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"At the very beginning of [2005], I was playing with 10 bands," Chris Holt says, and the city's busiest guitarist states this with a deserved level of exhaustion. As if to rub in his man-about-town status even further, he follows with this gem: "Around the time of the [2005] awards, I whittled it down to about four. I really wanted to focus."

Jesus Christ, Chris. Most musicians would be stretched thin playing guitar for four bands simultaneously (Olospo, Salim Nourallah and the Noise, the Jones Thing, Doug Burr's the Lonelies), and that's what you call "whittling it down"? But if the title of musician of the year is this city's MVP award, then Holt's your Steve Nash, throwing assists every which way and holding his own to boot.

But even when Holt says he wants to focus on his solo songwriting, he can't help but attach a few asterisks. He's pitched in on guitar for Sorta after barely rehearsing with the band--"I already know all the songs." He'll never turn down a gig with fellow winner Nourallah--"I'm always flattered that he even wants me in the band." And even with his new "focus," Holt insists that he's still just a phone call away for bands in need of his skills.

It's not just guitar--the winner of best instrumentalist has that instrument locked, from the Brit-pop bombast he adds to the Noise to his covers-out-of-thin-air powers in Chris Holt's Jukebox to his Pink Floyd-perfect wails that propped up The Wall (or his 2006 New Year's concert tribute to it, anyway). His guitar-picking fingers take on a different identity for every act, but on his 2005 solo disc, Summer Reverb, he becomes a different band for every song. Dallas has a few amazing one-man bands, but while early Centro-matic and Deathray Davies tracks shone in spite of their lo-fi lack of polish, Holt's arrangements are a little too perfect--he nails drums, keyboards, bass and guitar as he effortlessly genre-hops from reggae-tinged pop to beer-in-one-hand alt-country to 21st-century Billy Joel and every poppy thing in between.

For this reason, the musician of the year is turning his attention back to himself (between occasional support gigs for friends, of course), abandoning his tribute gigs and rekindling Olospo as his new solo project. We can't blame him. Keep the ball this year, Holt, and dunk it. --S.M.

Salim Nourallah
Best Album (Beautiful Noise), Best Song ("The World Is Full of People Who Want to Hurt You"), Best Producer

The attached photo of Salim Nourallah on these pages isn't quite fitting. If you listen to Beautiful Noise, you know that a better photo would be a Sears family portrait--mama, papa and baby Nourallah posing in front of a painted cloud background with big smiles, the kind that would look fake if the family hadn't been through everything that inspired this year's winner for best album and best song.

In the months leading up to making Noise, Nourallah's life was shaken by trauma on both ends of the family tree--his grandfather died, and his newborn son Gavin underwent major surgery for a brain condition. "It was a period of sleep deprivation," Nourallah says. "Most people when they have kids go through that anyway, but then a lot of intense worrying and trying to get through our son's operation and not knowing how he was gonna be or not..." and he trails off. "We think about these things, dying, losing loved ones all the time, but it's not always something we want to face. It's depressing as hell. Hopefully, the record isn't."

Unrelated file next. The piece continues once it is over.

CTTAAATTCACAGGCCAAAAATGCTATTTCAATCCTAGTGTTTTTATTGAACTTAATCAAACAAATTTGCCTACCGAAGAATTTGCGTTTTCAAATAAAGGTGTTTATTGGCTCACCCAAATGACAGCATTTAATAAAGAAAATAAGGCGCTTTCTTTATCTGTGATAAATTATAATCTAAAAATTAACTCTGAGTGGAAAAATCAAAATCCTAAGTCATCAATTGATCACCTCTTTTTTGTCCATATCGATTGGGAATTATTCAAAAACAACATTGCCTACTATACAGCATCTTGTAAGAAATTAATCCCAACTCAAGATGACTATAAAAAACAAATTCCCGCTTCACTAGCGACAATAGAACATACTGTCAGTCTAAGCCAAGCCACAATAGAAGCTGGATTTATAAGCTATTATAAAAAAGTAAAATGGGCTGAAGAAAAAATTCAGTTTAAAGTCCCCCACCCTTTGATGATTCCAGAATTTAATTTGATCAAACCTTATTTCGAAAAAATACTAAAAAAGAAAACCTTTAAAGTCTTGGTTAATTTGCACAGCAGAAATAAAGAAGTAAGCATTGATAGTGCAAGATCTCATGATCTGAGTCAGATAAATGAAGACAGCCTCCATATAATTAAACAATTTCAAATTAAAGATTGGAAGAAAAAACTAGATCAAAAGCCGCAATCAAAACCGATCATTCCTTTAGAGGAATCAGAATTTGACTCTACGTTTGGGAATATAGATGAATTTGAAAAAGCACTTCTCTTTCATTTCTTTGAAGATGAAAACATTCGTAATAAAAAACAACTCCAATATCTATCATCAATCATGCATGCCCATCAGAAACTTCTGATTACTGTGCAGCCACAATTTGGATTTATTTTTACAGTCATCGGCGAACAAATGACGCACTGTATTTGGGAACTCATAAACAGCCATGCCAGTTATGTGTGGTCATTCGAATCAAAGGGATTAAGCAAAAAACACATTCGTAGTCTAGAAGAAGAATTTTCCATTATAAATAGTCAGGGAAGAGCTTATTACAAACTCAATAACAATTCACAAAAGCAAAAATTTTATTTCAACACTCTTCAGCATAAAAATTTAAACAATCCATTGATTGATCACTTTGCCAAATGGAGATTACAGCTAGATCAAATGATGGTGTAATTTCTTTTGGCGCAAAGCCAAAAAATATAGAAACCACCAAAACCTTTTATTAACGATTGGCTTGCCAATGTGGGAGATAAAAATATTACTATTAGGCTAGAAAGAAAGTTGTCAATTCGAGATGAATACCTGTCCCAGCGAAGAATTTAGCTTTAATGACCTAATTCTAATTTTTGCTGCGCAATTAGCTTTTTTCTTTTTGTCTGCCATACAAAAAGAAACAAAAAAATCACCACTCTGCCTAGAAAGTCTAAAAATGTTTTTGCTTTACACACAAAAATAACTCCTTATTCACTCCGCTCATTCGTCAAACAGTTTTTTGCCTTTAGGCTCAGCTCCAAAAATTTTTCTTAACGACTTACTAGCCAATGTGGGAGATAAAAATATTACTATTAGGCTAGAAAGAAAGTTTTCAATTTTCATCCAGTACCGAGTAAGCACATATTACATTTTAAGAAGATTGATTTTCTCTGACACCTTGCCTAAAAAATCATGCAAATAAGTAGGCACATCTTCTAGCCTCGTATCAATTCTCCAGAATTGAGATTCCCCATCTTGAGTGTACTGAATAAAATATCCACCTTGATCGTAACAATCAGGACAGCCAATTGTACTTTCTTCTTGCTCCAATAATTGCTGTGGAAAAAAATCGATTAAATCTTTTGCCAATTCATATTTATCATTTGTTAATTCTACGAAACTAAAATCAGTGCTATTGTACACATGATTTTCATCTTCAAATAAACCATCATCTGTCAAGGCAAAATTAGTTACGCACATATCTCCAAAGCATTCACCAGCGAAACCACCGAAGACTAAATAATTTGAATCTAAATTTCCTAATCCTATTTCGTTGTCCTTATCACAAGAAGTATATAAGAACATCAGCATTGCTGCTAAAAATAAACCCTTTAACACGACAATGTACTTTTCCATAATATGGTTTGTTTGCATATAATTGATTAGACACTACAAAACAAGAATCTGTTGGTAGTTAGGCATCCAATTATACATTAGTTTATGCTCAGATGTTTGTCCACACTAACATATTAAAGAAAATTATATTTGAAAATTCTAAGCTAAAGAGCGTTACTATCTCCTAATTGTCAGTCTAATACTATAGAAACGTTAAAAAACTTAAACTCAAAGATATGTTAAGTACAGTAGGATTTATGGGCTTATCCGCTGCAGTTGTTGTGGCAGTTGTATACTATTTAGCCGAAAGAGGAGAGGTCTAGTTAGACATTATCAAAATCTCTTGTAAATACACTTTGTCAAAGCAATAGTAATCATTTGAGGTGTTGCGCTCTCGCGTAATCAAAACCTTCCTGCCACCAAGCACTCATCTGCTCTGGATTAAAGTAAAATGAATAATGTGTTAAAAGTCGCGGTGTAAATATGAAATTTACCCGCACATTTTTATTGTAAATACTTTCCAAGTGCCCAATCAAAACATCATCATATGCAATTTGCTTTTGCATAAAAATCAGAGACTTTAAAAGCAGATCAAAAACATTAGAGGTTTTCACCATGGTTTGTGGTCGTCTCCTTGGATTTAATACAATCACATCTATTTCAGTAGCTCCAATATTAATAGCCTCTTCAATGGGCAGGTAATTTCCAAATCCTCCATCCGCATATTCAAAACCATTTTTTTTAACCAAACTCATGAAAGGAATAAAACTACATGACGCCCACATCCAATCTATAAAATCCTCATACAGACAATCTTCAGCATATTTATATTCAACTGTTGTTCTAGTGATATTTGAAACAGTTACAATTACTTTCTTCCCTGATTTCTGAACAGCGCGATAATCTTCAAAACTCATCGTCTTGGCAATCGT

Far from it. Noise is an album about survival, dedication and love, combining Nourallah's songwriting savvy, a Lennon-loving blend of understated keyboard and guitar songs, with his most direct lyrics yet. Rather than sob about himself, Nourallah has channeled his personal fears, worries and doubts to create a love letter for Gavin, particularly on the touching, catchy "The World Is Full of People...": "I wanna keep you safe and sound from them/I wanna keep the world from crashing in," he laments, bemoaning his powerlessness to protect his son (and, hell, himself) but holding up a shield anyway.

Just as impressive is Nourallah's slick production on the disc, an effort from his home studio, Pleasantry Lane Studios, that has racked up quite a few clients in the past year (I Love Math, Travis Hopper, Kristy Kruger, The Cut-Off) and made the man a local studio fixture. Admittedly, Nourallah will be shocked by that category win after praising the other nominees as "complete genius badasses," and his producing output was limited last year when he took time off to help Rhett Miller as bassist for The Believer, but his Pleasantry schedule is booked solid with local bands these days. Makes sense. Salim's a local fixture, a man whose kudos have been 15 years coming, a guy bands can trust to love their music and take good care of it. Added bonus: Bands can hang out with Gavin between takes. And so can Salim. --S.M.

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